JUST EARTH NEWS 24 May 2017
It is not difficult for Sourav to leave a warm bed on a cold Bengaluru morning to seek out his addiction. He and his bunch of friends head straight to BTM forest every morning to satiate their daily dose of cravings. Sourav and his friends are not the only ones who have turned to running, an inexpensive sport and increasingly a new-age addiction.
“All you need to do is put on your running shoes and start running. Once you are convinced about the sport, it doesn’t take you much time to get addicted to it,’’ he says with conviction.
“It takes some time to get into the groove and then you do not need anyone. It soon becomes an addiction which is hard to get rid of,” he adds.
An ace runner now, who has participated in some of the elite runs in the country -- Airtel Hyderabad Half-Marathon, Mumbai Marathon, TCS World 10K Bengaluru --, Sourav took to the sport in response to the health concerns that started plaguing him when he found it surprisingly difficult to run and catch a bus.
“By the time, I boarded the bus; I had to stop to catch a breath before I could ask for a ticket from the bus conducter. I realised that day, that something is horribly wrong with my fitness,’’ says Sourav Samadder (29), a member of BTM Forest Busters, one of the many running clubs in Bengaluru.
It is the likes of Sourav who propel the growing popularity of Marathons across India.
To go back in time, it may be recalled that the first organized marathon was held in Athens at the 1896 Olympics, the start of the Games’ modern era. Marathon was instituted in commemoration of the ancient time's fabled run of the Greek soldier Pheidippides, a messenger from the Battle of Marathon to Athens, who reported the victory.
The marathon technically is a long-distance running race with an official distance of 42.195 km, Every year more than 800 marathons are organized across the world and some of these belong to the Association of International Marathons and Distance Races (AIMS) which has grown since its foundation in 1982 to embrace over 300 member events in 83 countries and territories.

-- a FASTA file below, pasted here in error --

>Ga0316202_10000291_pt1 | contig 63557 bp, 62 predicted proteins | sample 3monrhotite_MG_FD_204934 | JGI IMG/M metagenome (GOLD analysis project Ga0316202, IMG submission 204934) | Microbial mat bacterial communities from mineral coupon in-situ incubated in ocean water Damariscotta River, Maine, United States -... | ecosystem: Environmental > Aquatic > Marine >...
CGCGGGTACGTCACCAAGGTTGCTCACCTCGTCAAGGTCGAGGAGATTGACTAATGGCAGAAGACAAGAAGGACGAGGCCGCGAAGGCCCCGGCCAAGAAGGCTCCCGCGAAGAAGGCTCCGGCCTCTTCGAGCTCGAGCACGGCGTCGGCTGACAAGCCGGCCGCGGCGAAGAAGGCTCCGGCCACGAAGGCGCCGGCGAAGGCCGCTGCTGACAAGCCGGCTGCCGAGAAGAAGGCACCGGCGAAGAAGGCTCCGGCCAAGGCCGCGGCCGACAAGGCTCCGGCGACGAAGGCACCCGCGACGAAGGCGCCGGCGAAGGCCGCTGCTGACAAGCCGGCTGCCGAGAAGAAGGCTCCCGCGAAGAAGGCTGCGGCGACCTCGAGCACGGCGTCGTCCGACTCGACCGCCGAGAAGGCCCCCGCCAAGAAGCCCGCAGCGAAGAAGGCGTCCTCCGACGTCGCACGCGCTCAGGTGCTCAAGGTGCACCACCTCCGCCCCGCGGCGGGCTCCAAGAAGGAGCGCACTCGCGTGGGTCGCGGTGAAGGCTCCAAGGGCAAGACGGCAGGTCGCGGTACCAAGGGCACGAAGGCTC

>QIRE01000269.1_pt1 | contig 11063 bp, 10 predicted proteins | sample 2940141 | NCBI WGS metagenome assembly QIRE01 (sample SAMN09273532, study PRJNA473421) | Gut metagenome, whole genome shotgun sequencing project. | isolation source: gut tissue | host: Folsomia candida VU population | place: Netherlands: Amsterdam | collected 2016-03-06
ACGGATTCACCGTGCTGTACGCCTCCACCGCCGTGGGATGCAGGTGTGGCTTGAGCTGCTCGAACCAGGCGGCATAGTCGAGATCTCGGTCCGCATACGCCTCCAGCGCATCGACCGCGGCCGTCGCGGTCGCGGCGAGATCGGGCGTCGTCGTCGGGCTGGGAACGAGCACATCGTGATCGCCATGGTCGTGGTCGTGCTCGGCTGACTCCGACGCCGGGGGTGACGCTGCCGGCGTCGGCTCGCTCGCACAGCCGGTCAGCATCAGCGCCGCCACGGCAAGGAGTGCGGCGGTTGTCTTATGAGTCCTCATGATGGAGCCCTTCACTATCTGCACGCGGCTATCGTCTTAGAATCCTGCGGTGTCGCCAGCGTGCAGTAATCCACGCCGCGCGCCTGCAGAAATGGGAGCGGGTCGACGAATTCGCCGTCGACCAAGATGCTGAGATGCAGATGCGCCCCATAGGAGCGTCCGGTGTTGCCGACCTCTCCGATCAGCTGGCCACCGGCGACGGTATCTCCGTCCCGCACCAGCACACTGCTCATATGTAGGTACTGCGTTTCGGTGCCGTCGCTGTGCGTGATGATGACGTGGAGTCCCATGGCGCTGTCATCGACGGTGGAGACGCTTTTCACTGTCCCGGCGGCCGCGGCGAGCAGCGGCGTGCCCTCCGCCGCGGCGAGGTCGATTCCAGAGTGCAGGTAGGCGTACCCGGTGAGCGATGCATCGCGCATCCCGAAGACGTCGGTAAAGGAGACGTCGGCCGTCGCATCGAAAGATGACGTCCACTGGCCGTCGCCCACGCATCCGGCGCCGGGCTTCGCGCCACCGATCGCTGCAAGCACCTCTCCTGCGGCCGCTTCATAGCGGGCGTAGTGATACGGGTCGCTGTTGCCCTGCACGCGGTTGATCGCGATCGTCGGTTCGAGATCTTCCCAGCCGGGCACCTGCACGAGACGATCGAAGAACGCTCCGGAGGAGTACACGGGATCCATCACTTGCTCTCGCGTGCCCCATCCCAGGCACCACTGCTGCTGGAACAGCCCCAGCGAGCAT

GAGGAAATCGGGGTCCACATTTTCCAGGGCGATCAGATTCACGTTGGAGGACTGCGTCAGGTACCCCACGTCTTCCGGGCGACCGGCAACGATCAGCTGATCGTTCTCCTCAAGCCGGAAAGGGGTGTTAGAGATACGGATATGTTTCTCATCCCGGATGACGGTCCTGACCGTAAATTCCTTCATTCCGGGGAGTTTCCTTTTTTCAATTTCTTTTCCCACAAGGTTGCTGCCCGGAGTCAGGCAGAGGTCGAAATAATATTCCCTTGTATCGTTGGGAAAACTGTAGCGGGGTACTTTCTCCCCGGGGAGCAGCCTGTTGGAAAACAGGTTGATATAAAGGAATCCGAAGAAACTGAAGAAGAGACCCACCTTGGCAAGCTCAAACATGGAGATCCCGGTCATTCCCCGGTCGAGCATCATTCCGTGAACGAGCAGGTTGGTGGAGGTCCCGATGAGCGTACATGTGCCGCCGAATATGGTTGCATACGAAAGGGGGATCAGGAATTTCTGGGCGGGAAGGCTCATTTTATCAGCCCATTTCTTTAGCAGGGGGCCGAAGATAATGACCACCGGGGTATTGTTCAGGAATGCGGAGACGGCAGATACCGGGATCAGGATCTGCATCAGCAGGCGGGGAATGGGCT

For a group like the BTM Forest Busters in Bengaluru however, the main motto is to loop in every individual who is interested to stay fit. Thus the group of young runners is growing every day, as more and more run enthusiasts join the group as a means to stay alive and kicking.
The group not only has an active gang of runners, they also offer free training programmes that would help to build the stamina of runners and enjoy a run without injuring oneself.
Siddharth Jena, one of the many members of BTM Forest Busters, took to running as it seemed to be one of the easiest things to do. “I wanted to get involved in some kind of physical activity. I cannot join a gym because the hours aren’t that flexible. Running seemed the easiest thing to do as you are not bound by strict timings. You can run whenever you have time,” Siddharth says.
“His first formal run was Wipro 10K way back in 2016 and is currently preparing for the tough 21K,” he adds.
With the number of serious runners increasing by the day, training centres for those keen on the sport is also growing.
In keeping with the growing surge of runners in Bangalore, a number of training centres have proliferated, offering expert guidance and support. One such organisation is Pacemakers who train up novices in the sport.
Started by coach Pani, it is a running group of spirited long distance (from 10K to Marathon) runners of all abilities – ranging from novice to experienced. Coach Pani -as he is fondly called - took up serious running during his Indian Air Force days. While serving the country for 21 years, he also participated in various middle distance running competition and winning them. Today, he is also heads Bangalore Nike Running Club.
“A structured training plan is developed for each athlete, based on their current performance, fitness and individual aspirations,’’ Pani says.
Over the years, the marathons have also emerged as a potent platform that helps non-profits raise funds for charity.
One such run is the TCS World 10K Bengaluru which is an annual 10 kilometres road running competition held in Bengaluru. The competition was first held in 2008 and usually takes place on the 3rd Sunday of May annually.